BEMIDJI -- Severe storms that produced “monster-sized” hail and high winds on Monday evening left behind a trail of ruin -- from downed trees to home and property damage -- in its wake across much of Beltrami County and beyond.
Beltrami County Emergency Management director Christopher Muller reported that large hail, ranging from golf ball to baseball-sized, was the dominant feature of the storm and was responsible for the majority of the damage around the county.
The storm, which likely had wind speeds of more than 60 mph, hit Redby and Red Lake particularly hard. The towns of Blackduck, Tenstrike and Pennington, along with parts of southeast Beltrami and Cass County also experienced the severe weather, National Weather Service Grand Forks meteorologist Carl Jones said.
“There’s obviously going to be some broken windows, rough damage to residences and structures as well as siding damage on homes due to the large hail,” Muller said.
Georgia Downwind, who lives between Redby and Red Lake, said she’s never before seen a storm like Monday evening’s. Having just gotten home from work, she noted that all had seemed normal outside at first. But within minutes, the sky darkened and the wind began to whip -- and then came the hail.
“We’ve never had anything like this in all my life. We’ve had storms but nothing like this,” she said. “We had hail bigger than golf balls just slamming the house and beating the heck out of everything. It was so loud and scary.”
“I was like what do we do, where do we go?” she added.
Unable to get her 94-year-old mother into her basement, she said their only option was to ride out the storm in the upper part of her split-level home for the 15 to 20 terrifying minutes.
The storms produced at least one tornado report in Red Lake. On Tuesday, a meteorologist from the National Weather Service went to survey the area to confirm or refute the report. The findings will be released in a day or so, Jones said.
“This storm falls into a supercell type of thunderstorm. A supercell being essentially a storm that has rotation within it. The entire storm is rotating, but just because itself is rotating doesn't necessarily mean it's a tornado,” Jones said. “These particular storms have a track record of producing the more damaging type of hazardous weather like hail and wind, and it can produce tornadoes.”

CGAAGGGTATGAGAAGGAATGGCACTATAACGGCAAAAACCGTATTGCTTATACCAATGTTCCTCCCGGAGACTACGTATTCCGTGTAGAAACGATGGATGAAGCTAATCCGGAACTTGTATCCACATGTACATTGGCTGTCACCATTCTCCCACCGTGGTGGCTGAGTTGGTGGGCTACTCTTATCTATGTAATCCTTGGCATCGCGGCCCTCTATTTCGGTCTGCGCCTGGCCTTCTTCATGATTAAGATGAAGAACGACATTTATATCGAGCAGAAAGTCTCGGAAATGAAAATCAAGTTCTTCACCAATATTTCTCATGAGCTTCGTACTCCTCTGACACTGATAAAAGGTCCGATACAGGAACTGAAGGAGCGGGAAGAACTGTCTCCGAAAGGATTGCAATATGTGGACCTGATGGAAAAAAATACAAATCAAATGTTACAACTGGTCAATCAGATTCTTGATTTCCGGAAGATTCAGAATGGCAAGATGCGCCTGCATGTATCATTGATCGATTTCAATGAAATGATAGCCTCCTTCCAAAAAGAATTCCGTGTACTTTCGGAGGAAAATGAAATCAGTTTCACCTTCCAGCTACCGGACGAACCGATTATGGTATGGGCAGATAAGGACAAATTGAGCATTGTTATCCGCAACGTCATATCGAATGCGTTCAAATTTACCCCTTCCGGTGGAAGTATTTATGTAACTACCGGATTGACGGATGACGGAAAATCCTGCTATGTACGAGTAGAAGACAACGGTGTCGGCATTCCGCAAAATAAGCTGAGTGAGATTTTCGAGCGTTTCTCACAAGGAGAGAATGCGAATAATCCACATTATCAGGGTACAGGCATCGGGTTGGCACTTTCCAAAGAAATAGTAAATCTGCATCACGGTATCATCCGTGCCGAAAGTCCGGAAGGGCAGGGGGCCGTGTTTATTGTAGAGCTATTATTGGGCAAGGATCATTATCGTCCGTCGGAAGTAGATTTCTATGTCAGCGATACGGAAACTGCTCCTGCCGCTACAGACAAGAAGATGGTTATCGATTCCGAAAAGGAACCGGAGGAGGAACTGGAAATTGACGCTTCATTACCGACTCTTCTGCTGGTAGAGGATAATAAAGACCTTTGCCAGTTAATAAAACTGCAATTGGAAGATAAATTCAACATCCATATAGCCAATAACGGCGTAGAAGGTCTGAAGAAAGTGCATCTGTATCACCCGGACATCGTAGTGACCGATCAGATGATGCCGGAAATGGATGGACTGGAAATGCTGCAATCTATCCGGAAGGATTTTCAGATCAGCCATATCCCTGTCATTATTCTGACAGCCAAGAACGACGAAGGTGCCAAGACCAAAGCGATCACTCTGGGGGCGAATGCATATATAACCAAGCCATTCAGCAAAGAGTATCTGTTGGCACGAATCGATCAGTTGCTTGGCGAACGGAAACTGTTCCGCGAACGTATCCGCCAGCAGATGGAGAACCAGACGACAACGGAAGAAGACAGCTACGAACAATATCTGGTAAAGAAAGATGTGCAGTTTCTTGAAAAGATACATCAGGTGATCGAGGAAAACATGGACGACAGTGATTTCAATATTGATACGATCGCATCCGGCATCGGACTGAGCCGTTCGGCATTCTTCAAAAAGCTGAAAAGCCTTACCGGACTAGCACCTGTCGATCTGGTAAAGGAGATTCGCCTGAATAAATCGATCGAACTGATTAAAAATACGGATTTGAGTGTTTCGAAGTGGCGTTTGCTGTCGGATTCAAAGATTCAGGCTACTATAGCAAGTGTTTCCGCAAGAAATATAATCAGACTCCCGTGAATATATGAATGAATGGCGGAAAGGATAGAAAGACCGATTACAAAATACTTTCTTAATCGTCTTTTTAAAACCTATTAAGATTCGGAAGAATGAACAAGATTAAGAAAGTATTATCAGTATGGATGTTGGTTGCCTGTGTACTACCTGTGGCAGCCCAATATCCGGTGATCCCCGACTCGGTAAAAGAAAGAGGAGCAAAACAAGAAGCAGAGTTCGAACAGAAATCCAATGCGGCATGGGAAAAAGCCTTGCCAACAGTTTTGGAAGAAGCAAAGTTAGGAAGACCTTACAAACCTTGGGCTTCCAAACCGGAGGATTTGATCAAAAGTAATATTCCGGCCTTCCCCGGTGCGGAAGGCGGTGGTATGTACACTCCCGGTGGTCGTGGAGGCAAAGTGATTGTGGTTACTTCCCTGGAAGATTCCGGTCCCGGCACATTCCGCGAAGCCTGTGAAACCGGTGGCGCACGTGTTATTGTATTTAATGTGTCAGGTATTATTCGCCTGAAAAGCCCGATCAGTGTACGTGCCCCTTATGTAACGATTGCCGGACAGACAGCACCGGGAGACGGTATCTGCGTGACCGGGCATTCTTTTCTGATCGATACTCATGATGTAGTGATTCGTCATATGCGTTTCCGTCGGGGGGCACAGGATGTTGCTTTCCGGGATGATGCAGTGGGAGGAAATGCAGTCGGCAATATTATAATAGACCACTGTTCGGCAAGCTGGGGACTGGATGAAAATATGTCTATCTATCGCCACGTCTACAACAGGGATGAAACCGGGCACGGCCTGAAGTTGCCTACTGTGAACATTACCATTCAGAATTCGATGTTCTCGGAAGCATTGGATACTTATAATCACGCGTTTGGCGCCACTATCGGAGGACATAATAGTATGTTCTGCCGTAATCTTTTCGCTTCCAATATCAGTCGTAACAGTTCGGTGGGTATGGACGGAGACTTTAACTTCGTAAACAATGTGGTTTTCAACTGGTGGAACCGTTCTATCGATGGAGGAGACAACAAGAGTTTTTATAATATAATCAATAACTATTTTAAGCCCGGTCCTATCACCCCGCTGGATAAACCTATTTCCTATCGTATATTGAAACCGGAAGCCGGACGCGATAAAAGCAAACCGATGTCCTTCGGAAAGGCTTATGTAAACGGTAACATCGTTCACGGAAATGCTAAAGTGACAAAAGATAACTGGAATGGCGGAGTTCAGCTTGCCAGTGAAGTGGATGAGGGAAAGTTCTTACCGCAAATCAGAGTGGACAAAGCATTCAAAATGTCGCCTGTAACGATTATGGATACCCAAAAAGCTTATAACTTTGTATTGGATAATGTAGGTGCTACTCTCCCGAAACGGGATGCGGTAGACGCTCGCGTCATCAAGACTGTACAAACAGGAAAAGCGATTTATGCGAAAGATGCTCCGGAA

There were also some additional storms that extended farther east into Grand Rapids and the Iron Range extending to Duluth and portions of Wisconsin, Jones noted.
In the Red Lake area, once the storm had subsided, Downwind went outside and discovered a sea of ice in her yard.
“There was so much hail that it was hard to walk -- it was slippery,” she said. “Then it started melting and there was water all over my yard.”
She surveyed the damage and discovered golf ball sized dents all over her car, a shattered windshield and broken mirrors. Her home’s siding and one window were also damaged, along with plants “beaten into the ground.”
“It really beat the heck out of my car and my house,” she said. “The back of my house looks like Edward Scissorhands was back there doing a number on it. My daughter lives just down the road and her house got really beat up. She didn't have any windows left.”
Although she can’t drive anywhere currently, Downwind said she’s heard of other damage -- like a bent-over flagpole by the tribal council building and disturbed powwow grounds -- and trees downed in the area. She said folks are also having to board up house windows until they can be repaired.
As of now, Downwind is waiting to hear back from her insurance company so repairs can begin on her home and car -- although she suspects her car isn’t salvageable. No injuries from the storm have been reported, and Downwind is looking to that as a bright spot amid the damages.
“As long as we’re safe that’s the only thing that counts,” she said. “It will get worked out, but it’s just going to take some time. I trust in that.”